Joe Szczepaniak pays a 3.5 percent interest rate on the mortgage for his house in a Chicago suburb. His car loan is 1.79 percent. The federal education loans he took out to send his four sons to college? They’re all above 7 percent.
Why Your Student Loan Interest Rate Is So High – Bloomberg Businessweek
Oftentimes, the decision to take If you are paying back Federal Student Loans (or about to), you may wonder why your interest rate is higher than rates for new Cars and Homes. At 7 percent, the rates are a few percentage points higher than those types of loans. That amounts to hundreds more in interest payments over the life of the loan. Why?
In the article written by Bloomberg Businessweek, the reason why interest rates are so high is because those rates are set by Congress, not the market. If you’re having trouble making payments, there are a few options you can take to help you:
- Because taking out a student loan is usually the first major financial decision a young adult takes, The Consumer Financial Protection Bureau (http://www.consumerfinance.gov/)has created a section titled “Repay Student Debt” as a part of the “Know before you Owe” Project. The site can help you estimate your education costs, as well as help you understand College Financing. Click here to go to the page.
- The Federal Student Aid Office has a number of links to explore, related to paying back loans and programs that may forgive your loans. (Repay Your Loans | Federal Student Aid)
- Because Federal Loans rates are set by Congress, a way to make your voice heard about Federal Student Loans is to Call your Representative. Use the “Find Your Representative” Page from the U.S. House of Representatives to find your elected congresswoman/man and the “U.S. Senate” Page to find your Senator. Their contact information will be listed for you to write or call them.
While this may not seem entirely Career Related, don’t forget, that a missed payment or default will negatively affect your credit score. Because a majority of Employers check an applicant’s Credit Score, a negative score could affect your chances of getting the job. It’s best to make sure you have spoken to your lenders to work out a repayment plan, rather than have a missed payment affect your ability to get a job.
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A Nursing education comes in two parts: in the school and at work. Learning day by day is a challenge that most professions face, and nursing requires a large amount of on the job training to get used the the pacing and environment. For new nurses, it may take up to two years before a Nurse is comfortable with procedures and the general culture. If you’ve passed your NCLEX and are currently working as a new nurse, check out the article written by Donna Cardillo, RN and MA at Nurses.com. Written by a nurse with more than 30 years of experience, Donna is writing to new nurses and letting them know what type of issues will come up, along with how to deal with them. While there are many great tips in the article, nurses should make sure to focus on the positives, making sure you are patient with yourself, continuing to learn and to manage your stress.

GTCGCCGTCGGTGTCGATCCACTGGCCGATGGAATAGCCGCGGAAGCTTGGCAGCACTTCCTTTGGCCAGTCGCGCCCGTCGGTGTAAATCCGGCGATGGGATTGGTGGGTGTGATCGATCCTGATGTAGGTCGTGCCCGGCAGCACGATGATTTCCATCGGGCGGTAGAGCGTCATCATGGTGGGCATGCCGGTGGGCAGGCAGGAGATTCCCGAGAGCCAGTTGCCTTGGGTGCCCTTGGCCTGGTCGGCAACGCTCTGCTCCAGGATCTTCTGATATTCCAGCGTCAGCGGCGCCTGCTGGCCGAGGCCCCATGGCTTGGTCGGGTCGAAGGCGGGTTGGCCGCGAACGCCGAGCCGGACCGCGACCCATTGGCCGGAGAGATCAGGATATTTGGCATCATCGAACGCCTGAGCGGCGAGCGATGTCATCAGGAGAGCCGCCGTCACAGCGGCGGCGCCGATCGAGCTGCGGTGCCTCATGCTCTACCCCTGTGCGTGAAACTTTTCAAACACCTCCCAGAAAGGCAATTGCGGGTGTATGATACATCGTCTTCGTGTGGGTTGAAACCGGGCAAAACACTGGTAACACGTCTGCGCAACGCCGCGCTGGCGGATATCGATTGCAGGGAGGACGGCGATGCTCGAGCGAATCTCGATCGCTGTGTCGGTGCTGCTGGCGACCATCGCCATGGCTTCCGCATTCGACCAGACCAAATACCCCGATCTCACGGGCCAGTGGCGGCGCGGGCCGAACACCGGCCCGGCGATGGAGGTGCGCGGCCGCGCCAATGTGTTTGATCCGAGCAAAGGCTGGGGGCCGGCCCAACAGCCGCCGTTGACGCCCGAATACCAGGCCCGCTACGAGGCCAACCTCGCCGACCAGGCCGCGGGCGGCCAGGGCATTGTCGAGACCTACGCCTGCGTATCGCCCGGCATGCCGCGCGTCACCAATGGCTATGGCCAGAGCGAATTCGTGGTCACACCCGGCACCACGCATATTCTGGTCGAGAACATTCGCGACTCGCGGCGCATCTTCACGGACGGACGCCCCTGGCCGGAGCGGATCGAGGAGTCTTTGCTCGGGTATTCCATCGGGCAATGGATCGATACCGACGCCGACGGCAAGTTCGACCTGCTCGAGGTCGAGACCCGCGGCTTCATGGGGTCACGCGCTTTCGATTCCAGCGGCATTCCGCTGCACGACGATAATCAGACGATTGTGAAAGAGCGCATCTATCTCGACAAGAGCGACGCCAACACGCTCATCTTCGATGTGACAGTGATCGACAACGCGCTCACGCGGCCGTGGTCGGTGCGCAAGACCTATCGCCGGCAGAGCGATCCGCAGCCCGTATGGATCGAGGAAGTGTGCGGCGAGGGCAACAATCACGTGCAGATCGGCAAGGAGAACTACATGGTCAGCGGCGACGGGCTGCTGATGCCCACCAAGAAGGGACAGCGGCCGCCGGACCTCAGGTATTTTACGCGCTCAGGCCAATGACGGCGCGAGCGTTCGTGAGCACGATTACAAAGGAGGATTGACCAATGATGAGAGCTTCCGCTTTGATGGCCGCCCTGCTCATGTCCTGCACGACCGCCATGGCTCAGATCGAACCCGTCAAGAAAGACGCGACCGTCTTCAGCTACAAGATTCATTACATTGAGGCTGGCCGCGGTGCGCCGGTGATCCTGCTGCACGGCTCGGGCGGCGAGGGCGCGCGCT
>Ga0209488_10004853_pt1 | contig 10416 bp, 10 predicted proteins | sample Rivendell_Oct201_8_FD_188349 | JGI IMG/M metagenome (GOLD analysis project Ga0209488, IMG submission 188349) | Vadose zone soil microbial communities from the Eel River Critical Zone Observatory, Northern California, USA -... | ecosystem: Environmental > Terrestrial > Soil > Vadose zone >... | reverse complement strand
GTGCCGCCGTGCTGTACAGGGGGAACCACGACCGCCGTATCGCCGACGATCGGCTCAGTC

The Brentwood library has over 200 books on nursing available. One book that continues the advice that Donna gives is the Everything New Nurse Book: gain confidence, manage your schedule, and deal with the unexpected. (Link to Catalog). It helps prospective and new nurses a guide to becoming a nurse or adjusting to the new career. Come to the library and pick up a copy today.
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Tagged assistant, brentwood, career, careers, county, employment, guide, Healthcare, how-to, island, jobs, long, lpn, MA, medical, NCLEX, new york, nurses, Nursing, PCLEX, practical, registered, rn, stress, tips, training
“I should have seen all the signs. [The campus tour guide] had a used car salesman answer for everything,” Keith recalls.
The magic answer was always ’99 percent’–whether Keith asked how many enrolled students graduated or how many graduates scored jobs afterward.
Student Loan Debt has now overcome Credit Debt with the average student holding $28,000 of student debt. Beware of schools with “too good to be true” promises and private loans. Click on the link to see how one man was inundated in debt because of unscrupulous for-profit schools.
Nick Keith’s Student Loan Horror Story.